What’s at Stake
If the acquisition is approved, Exelon will control electric delivery service to approximately 1.97 million Maryland ratepayers.
The evidence concerning Exelon’s position on a variety of renewable energy and energy efficiency issues conclusively establishes the difficulties Maryland will face if the merger is approved.
Exelon Corporation, Pepco Holdings, Inc., Potomac Electric Power Company and Delmarva Power & Light Company filed an application with the Maryland Public Service Commission on August 19, 2014 requesting approval for Exelon to exercise “substantial influence over the policies and actions of Pepco and Delmarva Power.” If the acquisition is approved, Exelon will control electric delivery service to approximately 1.97 million Maryland ratepayers.
In reviewing the application, the Commission must determine whether Exelon’s acquisition of PHI is in Maryland’s public interest, whether the acquisition will create benefits for Pepco and Delmarva Power’s ratepayers, and whether the acquisition will create no harm to PHI Utilities’ ratepayers. Exelon, PHI, Potomac and Delmarva tout their proposal to provide a $50 rate credit to PHI Utilities’ ratepayers through a customer investment fund, their charitable support, and their employment retention plans during the merger integration as evidence that the acquisition should be approved. However, these commitments are insufficient.
The proposed acquisition fails to meet even one of the standards imposed by Maryland’s public utilities law. The evidence in this proceeding conclusively establishes that the acquisition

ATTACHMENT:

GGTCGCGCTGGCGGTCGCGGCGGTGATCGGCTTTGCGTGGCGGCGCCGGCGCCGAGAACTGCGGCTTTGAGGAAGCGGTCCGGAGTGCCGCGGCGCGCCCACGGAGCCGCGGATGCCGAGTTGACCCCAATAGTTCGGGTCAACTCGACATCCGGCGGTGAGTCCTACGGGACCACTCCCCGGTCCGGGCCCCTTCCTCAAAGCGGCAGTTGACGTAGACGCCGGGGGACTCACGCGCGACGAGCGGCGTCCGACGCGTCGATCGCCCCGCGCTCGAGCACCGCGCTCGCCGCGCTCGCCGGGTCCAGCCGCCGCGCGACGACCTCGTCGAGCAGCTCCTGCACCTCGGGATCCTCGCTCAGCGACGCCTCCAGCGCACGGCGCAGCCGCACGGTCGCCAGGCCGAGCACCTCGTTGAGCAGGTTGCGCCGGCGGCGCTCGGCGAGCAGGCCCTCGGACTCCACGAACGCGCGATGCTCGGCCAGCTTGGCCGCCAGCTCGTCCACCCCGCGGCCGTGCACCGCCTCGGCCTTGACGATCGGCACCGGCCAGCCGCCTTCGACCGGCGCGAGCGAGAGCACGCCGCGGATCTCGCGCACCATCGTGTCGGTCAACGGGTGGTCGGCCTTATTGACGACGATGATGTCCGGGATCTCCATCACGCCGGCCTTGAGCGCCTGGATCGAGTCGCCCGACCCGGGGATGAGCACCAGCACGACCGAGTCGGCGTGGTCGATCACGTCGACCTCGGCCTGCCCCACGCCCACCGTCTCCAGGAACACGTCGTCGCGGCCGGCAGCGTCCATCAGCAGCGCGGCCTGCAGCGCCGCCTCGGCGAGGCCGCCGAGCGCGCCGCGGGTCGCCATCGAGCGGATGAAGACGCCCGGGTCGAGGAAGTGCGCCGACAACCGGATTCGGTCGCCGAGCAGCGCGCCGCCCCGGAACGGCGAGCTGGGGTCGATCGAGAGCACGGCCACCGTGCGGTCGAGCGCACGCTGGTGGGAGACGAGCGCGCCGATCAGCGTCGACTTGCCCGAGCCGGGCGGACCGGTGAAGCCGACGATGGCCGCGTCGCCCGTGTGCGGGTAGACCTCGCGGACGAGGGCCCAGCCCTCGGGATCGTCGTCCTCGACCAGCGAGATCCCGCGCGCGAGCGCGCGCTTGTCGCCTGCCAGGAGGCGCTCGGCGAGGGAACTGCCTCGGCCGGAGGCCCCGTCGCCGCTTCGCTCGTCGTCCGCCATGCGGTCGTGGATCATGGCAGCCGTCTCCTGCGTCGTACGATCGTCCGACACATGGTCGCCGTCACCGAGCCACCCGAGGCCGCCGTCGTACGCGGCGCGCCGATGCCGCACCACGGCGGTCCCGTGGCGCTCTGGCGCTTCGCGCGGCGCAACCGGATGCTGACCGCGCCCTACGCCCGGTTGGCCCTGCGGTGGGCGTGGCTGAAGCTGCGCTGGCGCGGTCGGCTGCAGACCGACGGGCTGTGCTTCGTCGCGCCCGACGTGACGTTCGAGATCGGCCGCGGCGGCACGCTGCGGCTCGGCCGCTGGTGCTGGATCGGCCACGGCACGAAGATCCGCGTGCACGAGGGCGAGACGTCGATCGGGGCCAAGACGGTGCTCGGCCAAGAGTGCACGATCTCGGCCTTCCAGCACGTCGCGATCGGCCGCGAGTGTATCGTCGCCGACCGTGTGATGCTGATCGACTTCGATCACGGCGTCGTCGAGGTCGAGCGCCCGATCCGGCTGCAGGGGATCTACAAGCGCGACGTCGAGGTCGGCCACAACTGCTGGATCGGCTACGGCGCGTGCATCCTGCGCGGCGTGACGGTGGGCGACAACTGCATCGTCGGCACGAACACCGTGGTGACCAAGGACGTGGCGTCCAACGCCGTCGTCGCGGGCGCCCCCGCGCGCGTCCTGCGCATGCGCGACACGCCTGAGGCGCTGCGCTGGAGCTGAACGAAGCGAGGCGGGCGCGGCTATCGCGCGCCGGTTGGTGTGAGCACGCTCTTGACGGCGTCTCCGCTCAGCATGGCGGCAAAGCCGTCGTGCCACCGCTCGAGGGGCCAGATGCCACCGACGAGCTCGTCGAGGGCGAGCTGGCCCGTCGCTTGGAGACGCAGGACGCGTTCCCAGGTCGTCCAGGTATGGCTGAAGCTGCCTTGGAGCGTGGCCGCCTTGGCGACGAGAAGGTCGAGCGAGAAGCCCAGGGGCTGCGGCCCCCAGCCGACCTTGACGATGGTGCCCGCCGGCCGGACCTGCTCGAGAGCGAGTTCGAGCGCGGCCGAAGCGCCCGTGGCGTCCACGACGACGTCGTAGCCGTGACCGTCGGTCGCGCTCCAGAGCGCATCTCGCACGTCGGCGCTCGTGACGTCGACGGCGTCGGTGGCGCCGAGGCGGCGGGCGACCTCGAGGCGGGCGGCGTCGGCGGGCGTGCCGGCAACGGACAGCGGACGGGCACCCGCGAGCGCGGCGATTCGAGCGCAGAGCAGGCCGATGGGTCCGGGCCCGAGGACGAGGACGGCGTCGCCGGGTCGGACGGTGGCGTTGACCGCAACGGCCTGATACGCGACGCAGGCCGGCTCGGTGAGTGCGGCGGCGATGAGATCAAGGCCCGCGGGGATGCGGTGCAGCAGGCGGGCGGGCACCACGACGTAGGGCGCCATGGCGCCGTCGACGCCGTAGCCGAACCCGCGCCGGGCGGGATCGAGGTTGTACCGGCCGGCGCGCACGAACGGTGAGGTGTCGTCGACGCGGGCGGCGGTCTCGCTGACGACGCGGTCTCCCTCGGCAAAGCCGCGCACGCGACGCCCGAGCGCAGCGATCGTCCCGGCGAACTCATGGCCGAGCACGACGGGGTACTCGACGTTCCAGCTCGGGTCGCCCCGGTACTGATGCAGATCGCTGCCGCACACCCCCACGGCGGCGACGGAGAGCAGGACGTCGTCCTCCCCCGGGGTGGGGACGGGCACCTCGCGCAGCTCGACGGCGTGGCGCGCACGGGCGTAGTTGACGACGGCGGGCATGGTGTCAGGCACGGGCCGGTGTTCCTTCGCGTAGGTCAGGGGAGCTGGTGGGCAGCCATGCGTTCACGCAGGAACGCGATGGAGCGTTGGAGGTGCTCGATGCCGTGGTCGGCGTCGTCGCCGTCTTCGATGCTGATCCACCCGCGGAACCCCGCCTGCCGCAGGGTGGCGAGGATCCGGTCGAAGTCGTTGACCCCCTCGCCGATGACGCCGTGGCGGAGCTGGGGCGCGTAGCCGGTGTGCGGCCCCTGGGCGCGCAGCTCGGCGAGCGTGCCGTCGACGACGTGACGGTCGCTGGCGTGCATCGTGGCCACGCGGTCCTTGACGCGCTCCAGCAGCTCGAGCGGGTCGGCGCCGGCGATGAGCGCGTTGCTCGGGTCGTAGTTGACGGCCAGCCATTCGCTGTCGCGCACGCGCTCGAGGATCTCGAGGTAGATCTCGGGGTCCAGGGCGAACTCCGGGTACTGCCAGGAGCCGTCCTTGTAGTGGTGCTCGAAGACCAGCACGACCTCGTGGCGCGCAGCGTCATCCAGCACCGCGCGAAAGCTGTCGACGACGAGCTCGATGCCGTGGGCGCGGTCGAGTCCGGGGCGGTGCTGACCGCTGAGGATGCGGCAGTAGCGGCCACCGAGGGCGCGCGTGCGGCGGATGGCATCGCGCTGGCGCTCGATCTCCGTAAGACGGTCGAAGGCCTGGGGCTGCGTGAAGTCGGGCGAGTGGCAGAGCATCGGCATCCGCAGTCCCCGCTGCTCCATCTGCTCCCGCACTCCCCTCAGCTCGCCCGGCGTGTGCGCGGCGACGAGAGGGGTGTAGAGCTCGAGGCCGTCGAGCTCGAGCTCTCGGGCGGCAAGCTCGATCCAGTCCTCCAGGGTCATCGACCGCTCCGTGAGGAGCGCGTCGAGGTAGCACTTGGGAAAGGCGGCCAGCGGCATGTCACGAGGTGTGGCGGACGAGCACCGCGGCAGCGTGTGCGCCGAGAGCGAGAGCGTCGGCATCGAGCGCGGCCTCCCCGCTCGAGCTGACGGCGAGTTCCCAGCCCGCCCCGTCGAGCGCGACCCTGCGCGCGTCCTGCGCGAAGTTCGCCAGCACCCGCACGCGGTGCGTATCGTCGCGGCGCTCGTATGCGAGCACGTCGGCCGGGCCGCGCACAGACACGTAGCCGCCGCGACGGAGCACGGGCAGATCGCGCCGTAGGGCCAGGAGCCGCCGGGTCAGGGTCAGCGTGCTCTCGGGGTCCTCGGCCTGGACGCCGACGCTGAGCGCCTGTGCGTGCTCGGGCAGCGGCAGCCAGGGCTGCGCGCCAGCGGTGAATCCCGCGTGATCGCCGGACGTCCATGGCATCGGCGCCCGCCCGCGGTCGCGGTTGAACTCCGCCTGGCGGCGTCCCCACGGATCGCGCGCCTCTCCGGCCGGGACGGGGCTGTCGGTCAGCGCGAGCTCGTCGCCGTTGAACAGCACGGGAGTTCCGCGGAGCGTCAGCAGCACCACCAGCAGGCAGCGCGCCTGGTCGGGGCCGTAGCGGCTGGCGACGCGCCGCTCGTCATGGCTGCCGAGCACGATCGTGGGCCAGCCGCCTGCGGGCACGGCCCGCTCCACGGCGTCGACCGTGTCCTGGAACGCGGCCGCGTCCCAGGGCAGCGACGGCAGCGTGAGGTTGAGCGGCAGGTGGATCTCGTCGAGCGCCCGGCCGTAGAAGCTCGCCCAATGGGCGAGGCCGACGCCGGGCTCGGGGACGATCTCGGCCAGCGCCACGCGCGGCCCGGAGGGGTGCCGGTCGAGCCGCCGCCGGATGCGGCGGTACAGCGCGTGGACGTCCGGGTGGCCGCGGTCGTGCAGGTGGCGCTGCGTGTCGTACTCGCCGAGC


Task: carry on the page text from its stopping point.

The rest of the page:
- Is not in the public interest,
- Offers no tangible benefits to customers, and
- Will be harmful to consumers.
The General Assembly and the Commission clearly consider renewable energy and energy efficiency to be an important aspect of the public interest.
In contrast to this support of clean energy, the evidence concerning Exelon’s position on a variety of renewable energy and energy efficiency issues conclusively establishes the difficulties Maryland will face if Exelon is authorized to acquire PHI. As a result, the Commission should deny Exelon’s request to acquire PHI. However, if the Commission decides to approve the acquisition, the Environmental Intervenors request that, at a minimum, the Commission adopt the conditions set forth in this filing to limit, as much as possible, the harms to the public interest that will result from Exelon’s acquisition of PHI.
For additional legal filings, see the case docket on the Commission's website.
Op-ed from James McGarry, the chief policy analyst at Chesapeake Climate Action Network.